Translator: Job Duties & Career Info
A Translator converts written documents from one language into another. In contrast, an interpreter deals with spoken language. Though the fields of Translation and interpretation are closely related, they differ in skill sets and job opportunities. A Translator must have expertise in at least two languages and a bachelor's degree is usually required for entry-level positions. Professional certification can also aid in career advancement.
Career Definition: Translator
A Translator converts written words from a 'source' language into a 'target' language, which is almost always his or her native language. Most Translators specialize in a combination of source and target languages, such as 'French to English' or 'English to Chinese.' Additionally, Translators often specialize in a certain topic, such as literature, finance, law, medicine, or technology. Most staff employment opportunities are in Washington, D.C., New York, and California; however, the need for Translators is expanding throughout the U.S., especially in the area of healthcare.
How to Become a Translator
Required Education for a Career in Language Translation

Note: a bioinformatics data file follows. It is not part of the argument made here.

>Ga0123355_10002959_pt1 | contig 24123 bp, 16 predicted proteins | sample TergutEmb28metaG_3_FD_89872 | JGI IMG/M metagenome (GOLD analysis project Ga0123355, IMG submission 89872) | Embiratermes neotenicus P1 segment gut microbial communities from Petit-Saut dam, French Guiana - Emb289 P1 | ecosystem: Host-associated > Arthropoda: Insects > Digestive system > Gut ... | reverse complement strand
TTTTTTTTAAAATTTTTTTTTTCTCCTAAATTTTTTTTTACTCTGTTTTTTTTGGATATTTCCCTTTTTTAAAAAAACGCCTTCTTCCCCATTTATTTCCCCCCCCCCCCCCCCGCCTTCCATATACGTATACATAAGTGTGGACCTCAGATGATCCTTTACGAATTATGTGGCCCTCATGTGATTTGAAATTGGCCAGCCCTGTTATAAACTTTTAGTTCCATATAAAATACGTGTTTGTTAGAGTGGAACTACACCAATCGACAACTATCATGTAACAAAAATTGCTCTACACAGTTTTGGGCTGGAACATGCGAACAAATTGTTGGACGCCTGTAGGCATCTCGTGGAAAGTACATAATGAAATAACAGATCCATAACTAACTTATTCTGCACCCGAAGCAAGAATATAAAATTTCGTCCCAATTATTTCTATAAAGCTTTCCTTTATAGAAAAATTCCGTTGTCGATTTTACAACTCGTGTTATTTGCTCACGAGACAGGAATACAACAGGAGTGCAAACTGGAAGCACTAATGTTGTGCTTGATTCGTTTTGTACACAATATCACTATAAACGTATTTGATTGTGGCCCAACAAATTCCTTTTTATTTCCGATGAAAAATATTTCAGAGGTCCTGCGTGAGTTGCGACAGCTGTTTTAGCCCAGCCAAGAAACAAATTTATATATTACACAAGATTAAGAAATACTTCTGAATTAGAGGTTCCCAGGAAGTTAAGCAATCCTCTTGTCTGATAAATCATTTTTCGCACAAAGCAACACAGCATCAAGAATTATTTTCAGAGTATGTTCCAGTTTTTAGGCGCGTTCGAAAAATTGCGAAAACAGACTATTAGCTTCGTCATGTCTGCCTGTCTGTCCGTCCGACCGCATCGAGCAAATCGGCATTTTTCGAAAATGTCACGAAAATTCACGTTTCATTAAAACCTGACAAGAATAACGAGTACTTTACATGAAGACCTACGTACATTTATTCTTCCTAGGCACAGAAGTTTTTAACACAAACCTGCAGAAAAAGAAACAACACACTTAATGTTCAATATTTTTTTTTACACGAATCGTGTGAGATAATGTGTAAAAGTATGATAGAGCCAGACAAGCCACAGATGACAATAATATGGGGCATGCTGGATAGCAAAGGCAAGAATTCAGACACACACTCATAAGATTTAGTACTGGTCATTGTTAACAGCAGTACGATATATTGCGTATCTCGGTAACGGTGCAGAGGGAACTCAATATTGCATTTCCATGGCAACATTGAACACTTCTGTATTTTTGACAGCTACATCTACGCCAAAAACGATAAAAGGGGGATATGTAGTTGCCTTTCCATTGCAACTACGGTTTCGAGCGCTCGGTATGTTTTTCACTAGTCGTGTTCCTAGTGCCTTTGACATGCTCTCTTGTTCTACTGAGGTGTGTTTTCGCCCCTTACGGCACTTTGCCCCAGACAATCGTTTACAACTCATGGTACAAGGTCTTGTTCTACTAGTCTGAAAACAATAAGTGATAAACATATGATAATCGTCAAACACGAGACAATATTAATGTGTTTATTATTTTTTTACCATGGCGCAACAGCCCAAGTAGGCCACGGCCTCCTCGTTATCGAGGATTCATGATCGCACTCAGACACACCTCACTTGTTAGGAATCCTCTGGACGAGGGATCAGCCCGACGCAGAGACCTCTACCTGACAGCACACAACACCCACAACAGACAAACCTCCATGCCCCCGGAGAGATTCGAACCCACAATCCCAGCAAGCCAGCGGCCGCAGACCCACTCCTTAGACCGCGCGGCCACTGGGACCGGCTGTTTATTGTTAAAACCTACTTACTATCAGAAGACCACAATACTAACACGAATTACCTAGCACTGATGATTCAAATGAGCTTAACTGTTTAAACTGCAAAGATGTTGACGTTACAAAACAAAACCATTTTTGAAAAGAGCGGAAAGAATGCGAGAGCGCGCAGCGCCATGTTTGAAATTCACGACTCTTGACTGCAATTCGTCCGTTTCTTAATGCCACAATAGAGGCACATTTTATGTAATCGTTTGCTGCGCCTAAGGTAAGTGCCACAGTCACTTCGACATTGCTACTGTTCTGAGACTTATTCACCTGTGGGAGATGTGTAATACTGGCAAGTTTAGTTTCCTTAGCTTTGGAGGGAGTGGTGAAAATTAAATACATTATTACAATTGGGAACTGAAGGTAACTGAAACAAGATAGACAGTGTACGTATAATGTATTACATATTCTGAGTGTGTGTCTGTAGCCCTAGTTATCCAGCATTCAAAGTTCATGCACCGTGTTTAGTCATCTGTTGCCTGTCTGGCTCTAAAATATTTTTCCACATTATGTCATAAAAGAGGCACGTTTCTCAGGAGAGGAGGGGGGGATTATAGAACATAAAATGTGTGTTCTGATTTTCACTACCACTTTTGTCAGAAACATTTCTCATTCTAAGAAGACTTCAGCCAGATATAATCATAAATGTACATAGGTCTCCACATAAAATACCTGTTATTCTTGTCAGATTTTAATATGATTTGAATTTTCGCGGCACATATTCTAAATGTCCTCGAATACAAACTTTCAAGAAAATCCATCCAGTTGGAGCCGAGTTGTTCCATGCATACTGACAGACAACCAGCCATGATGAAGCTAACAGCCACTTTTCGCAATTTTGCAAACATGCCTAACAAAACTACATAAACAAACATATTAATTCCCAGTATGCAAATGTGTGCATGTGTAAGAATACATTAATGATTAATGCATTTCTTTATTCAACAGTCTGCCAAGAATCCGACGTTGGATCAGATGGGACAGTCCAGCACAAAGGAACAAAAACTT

Most entry-level Translation positions require a bachelor's degree in addition to expertise in at least two languages and experience gained through internships. Certification may be required for some positions and can enhance earning potential by as much as 35%, according to the American Translators Association (www.atanet.org). Many colleges and universities offer bachelor's and master's degree programs in Translation and specific languages, but candidates are also encouraged to study subjects such as economics or humanities so that they can develop Translation career specialties.
Skills Required to Work as a Translator
Translators must be experts in two languages. They must also possess superior writing, editing, and grammar skills in their target language. Computer and word processing skills are essential, and familiarity with translation software programs is becoming increasingly important. Translators in a specialized field, such as law, must be familiar with legal systems both in the U.S. and abroad. Translation professionals must also understand various international customs and cultures. Freelance Translators must be highly organized and possess marketing, networking, and bookkeeping skills.
Economic Outlook for Language Translation
There are several opportunities for Translators in education, the private sector, government, healthcare, and the legal system. Almost a quarter of translators are self-employed. Wages may vary depending on experience, education, certification, demand for a particular language combination, and expertise in a specific subject. The U.S. Bureau of Labor Statistics (BLS) expects employment opportunities to grow by 42% from 2010 through 2020, which is much faster than average. The BLS estimated the median annual salary of a translator working in the U.S. in May 2012 as $45,430.
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